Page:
World Cup group stage tie-breakers & rules: What happens when teams are locked level?

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The group stage of the 2022 World Cup is rapidly approaching and we will soon know the identity of the teams that will be competing in the last 16.

With such a high level of competitiveness in the tournament it is not surprising that some groups are particularly tight, with very little - and in some cases, nothing - separating the sides.

The final ranking of teams in each group is not only important in terms of securing qualification for the knockout stage, but also to finalise which teams will face which, with a first-place or second-place finish potentially having a massive impact on the teams who reach the last 16.

So what happens when teams finish with the same points and goal difference? Goal takes a look at the tournament tie-breakers.

World Cup 2022 group stage tie-breakers rules

To begin with, the basic principle of a World Cup group is that the two teams with the most points after three games progress to the next stage of the competition.

However, occasionally two or more teams will finish on the same points tally. In that scenario, the teams are placed according to their goal difference, with a greater goal difference being rewarded.

Some groups feature teams who are locked level on points and goal difference, so if they finish the group that way, the overall number of goals scored are taken into consideration - the more goals, the better. 

So to summarise:

  1. Highest number of points
  2. Goal difference
  3. Goals scored 
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If teams are totally equal in terms of the aforementioned three criteria, further tie-breakers are used to determine the ranking order.

First of all, the head-to-head results between the teams in question come into play. So, if Mexico and Sweden in Group F are tied on points, goal difference and goals scored, the result between them is used, with the winner given precedence.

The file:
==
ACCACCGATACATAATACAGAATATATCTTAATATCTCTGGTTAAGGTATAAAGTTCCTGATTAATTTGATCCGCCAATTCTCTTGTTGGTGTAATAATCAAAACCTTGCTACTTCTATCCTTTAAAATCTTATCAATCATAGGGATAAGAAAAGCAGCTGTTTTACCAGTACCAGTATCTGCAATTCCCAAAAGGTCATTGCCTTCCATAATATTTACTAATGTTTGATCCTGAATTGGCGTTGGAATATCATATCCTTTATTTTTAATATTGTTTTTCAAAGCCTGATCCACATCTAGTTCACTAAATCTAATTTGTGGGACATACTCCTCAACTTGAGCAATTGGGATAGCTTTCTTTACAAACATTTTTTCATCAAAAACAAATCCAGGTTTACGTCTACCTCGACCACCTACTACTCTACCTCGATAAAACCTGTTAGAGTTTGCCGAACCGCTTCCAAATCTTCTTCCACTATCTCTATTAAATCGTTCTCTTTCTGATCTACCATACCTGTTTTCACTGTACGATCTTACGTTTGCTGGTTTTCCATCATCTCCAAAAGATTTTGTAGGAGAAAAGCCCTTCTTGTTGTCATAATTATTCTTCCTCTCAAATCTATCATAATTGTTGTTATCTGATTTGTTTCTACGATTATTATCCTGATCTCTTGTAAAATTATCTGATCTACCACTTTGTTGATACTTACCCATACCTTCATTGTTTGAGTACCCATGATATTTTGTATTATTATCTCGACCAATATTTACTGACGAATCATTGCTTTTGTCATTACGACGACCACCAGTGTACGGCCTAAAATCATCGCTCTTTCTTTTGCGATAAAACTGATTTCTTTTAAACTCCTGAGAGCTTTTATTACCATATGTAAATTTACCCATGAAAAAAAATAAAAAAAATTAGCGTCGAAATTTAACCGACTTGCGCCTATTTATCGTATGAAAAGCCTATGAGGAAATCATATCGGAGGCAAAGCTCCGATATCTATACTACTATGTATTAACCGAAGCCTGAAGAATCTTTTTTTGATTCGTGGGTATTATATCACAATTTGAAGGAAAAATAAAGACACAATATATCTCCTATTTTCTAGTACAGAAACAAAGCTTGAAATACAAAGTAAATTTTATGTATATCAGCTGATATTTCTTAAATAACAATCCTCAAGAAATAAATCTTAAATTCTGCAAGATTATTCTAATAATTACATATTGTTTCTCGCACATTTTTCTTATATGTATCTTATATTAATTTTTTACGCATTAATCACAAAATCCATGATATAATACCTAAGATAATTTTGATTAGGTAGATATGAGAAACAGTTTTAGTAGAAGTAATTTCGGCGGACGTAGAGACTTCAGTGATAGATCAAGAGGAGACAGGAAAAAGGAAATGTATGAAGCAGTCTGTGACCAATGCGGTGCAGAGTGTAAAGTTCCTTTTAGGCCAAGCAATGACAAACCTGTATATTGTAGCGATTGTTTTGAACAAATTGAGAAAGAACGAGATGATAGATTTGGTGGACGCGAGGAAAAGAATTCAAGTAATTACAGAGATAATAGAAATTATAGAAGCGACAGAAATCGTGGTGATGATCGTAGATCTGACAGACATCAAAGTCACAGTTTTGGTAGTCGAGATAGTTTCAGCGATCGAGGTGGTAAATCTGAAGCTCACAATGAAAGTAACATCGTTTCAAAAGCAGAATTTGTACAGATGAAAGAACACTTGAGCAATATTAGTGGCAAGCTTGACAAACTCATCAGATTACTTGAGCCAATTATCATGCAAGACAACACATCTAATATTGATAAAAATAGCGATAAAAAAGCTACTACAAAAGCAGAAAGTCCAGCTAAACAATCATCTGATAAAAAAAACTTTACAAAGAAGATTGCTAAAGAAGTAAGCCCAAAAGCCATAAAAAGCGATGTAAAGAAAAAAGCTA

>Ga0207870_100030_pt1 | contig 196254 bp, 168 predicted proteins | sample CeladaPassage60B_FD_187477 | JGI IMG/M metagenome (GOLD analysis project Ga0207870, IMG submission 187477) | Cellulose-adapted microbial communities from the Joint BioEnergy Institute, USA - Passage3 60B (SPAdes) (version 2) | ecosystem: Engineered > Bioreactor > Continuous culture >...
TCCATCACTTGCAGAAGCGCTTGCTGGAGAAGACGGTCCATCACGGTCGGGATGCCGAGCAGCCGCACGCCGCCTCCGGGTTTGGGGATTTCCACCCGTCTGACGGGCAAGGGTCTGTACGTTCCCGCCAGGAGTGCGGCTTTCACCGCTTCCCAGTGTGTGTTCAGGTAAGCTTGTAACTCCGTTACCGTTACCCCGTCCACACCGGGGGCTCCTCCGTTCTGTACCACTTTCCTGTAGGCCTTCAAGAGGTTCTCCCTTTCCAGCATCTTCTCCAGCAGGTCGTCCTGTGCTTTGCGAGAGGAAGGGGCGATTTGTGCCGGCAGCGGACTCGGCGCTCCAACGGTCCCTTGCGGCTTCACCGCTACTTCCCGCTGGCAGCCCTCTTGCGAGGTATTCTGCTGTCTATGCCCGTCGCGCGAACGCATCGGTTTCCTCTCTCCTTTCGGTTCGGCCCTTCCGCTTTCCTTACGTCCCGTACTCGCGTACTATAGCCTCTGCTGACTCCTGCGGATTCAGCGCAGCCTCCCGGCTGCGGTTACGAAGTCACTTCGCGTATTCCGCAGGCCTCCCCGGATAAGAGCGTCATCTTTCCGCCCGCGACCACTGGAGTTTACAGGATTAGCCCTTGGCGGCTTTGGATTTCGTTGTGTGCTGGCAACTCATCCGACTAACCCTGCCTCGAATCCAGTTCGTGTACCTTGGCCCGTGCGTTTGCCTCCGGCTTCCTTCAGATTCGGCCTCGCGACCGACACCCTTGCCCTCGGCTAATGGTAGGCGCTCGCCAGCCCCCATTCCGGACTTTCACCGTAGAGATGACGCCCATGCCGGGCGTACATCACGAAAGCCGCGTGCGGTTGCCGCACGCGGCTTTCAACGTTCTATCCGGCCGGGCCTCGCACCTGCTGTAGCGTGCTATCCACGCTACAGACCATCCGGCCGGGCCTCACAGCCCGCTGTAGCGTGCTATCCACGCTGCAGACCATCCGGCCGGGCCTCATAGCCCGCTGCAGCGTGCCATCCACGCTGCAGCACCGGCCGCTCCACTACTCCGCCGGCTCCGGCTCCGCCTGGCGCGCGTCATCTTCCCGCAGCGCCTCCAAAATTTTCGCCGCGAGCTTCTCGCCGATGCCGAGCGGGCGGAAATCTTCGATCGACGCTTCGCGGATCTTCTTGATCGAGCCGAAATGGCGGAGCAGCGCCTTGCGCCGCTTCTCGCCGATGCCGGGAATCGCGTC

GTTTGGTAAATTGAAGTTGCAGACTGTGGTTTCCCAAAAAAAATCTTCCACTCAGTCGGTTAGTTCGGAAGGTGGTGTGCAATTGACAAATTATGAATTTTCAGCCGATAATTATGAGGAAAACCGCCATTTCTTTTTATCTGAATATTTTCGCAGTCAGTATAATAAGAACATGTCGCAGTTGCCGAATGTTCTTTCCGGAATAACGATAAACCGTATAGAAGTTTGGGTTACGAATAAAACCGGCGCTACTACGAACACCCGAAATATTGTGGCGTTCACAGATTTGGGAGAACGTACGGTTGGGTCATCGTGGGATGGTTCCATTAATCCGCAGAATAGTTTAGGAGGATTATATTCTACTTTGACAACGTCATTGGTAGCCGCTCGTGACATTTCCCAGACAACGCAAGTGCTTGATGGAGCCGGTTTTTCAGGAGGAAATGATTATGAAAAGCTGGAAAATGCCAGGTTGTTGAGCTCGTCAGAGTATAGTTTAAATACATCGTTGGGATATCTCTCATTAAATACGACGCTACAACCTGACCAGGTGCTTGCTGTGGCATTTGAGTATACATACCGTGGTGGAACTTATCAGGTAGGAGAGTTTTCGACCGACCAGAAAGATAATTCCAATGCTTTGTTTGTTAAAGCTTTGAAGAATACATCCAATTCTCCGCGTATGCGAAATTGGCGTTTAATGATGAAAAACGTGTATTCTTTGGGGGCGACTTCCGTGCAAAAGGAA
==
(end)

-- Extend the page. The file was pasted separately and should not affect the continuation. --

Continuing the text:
After that, the goal difference in the group games between the teams concerned is used, then the number of goals scored by the teams in those games.

If, after all that, the teams cannot be separated, then the fair play system is used, with the most disciplined of the level teams being rewarded.

For fair play, the team with the greatest number of fair play points is ranked higher. Only one of the following deductions are applied to a single player in a game: a yellow card brings about a deduction of -1, an indirect red (second yellow) costs -3, a direct red costs -4 and a yellow card plus a direct red card is a deduction of -5.

Remarkably, if none of those extensive criteria - involving a number of variables - cannot separate the teams, then FIFA simply draws lots to decide who finishes where.

Again, to summarise all of those points:

  1. Highest number of points
  2. Goal difference
  3. Goals scored 
  4. Points obtained in group games between teams concerned
  5. Goal difference from games involving teams concerned
  6. Number of goals scored in games between teams concerned
  7. Fair play points
  8. Drawing of lots by FIFA

World Cup 2022 knockout stage rules: Extra time and penalties explained

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Once the teams reach the knockout stage of the World Cup there is very little room to manoeuvre and, it is pretty self-explanatory: one team must be knocked out in each tie.

As such, if a game is level after the 90 minutes of normal time, it then goes into extra time, which adds a further 30 minutes onto the game, divided into two 15-minute periods.

If the teams are still level after extra time, then a penalty shoot-out is required to determine the winner.

Each team gets to take five penalties, with different players stepping up for each attempt. The team with the most goals wins - and the penalty series is declared over as soon as one team has an insurmountable lead.

If no winner has been decided after five spot kicks, the series goes to a sudden-death system, where each miss could be decisive if the opponent does find the net in the same round.